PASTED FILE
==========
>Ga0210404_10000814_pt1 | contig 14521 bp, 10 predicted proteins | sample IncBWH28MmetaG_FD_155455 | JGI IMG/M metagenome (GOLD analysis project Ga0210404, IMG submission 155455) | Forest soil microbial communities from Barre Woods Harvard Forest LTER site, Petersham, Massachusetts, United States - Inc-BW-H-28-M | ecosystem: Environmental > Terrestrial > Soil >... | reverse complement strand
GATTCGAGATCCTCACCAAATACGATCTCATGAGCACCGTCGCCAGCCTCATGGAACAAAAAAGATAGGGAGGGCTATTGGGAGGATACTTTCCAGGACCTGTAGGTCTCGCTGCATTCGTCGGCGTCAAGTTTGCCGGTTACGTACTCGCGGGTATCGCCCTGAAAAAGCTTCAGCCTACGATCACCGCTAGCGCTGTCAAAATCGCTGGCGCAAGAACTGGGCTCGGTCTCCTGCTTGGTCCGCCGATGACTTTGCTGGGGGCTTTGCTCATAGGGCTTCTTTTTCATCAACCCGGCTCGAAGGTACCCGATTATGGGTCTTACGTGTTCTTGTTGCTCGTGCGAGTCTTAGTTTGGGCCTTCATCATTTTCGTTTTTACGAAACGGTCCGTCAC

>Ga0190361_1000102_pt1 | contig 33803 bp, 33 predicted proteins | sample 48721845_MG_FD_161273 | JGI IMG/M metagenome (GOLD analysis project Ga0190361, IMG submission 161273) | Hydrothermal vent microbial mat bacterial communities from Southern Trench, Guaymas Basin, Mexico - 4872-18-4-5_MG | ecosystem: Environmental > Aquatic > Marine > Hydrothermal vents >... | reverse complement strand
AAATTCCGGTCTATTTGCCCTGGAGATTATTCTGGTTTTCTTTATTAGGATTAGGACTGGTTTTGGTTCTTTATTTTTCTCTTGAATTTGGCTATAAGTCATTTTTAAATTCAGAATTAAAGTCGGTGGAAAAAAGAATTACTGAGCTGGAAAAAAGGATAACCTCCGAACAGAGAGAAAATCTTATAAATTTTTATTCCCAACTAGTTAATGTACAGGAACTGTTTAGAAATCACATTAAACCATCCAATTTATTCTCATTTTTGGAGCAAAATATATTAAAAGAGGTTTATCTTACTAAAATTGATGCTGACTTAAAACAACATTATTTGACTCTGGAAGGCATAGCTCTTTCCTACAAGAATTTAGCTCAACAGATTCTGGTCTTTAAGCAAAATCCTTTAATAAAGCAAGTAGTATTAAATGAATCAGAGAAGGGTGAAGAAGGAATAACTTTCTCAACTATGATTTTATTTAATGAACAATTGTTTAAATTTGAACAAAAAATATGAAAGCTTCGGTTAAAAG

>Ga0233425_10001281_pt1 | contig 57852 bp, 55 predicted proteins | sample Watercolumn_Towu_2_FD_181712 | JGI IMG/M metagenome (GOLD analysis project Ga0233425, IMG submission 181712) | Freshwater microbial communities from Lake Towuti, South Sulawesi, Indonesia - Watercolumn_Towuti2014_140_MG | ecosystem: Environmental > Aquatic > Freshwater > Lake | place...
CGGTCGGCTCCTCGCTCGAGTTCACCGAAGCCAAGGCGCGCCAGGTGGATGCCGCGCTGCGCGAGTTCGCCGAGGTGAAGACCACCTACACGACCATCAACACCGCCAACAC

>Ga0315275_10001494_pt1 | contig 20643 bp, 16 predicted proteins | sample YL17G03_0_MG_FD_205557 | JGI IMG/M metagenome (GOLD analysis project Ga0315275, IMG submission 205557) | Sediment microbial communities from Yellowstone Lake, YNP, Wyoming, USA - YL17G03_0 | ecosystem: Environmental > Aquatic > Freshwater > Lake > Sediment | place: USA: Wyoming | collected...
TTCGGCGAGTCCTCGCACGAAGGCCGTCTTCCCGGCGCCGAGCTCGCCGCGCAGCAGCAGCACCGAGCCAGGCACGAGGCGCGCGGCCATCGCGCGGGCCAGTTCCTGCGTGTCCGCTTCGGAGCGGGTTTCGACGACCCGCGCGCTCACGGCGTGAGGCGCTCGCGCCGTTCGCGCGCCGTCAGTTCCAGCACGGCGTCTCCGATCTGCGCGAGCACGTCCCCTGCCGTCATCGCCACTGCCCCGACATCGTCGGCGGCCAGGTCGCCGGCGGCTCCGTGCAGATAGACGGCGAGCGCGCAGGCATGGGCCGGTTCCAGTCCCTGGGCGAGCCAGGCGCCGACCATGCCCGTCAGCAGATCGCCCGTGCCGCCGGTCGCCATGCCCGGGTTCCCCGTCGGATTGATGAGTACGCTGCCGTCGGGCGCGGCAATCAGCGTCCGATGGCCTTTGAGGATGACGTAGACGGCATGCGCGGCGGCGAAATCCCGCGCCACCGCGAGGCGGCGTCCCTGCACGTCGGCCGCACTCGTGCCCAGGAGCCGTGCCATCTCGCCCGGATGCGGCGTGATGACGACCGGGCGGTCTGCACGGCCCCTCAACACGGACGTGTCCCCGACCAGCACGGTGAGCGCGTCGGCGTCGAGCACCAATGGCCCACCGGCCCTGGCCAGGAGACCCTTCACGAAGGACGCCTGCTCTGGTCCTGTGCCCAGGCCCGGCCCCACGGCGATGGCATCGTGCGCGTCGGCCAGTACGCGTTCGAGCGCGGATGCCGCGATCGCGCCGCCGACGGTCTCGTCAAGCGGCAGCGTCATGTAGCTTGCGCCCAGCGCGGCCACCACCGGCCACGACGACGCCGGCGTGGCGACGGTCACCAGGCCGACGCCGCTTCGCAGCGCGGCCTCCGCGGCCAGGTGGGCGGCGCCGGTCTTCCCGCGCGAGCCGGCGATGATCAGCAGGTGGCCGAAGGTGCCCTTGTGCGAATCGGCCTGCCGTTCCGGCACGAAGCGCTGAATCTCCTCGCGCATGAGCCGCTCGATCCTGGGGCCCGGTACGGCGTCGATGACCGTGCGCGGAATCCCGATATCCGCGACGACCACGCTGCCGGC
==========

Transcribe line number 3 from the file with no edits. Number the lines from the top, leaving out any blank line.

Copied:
>Ga0190361_1000102_pt1 | contig 33803 bp, 33 predicted proteins | sample 48721845_MG_FD_161273 | JGI IMG/M metagenome (GOLD analysis project Ga0190361, IMG submission 161273) | Hydrothermal vent microbial mat bacterial communities from Southern Trench, Guaymas Basin, Mexico - 4872-18-4-5_MG | ecosystem: Environmental > Aquatic > Marine > Hydrothermal vents >... | reverse complement strand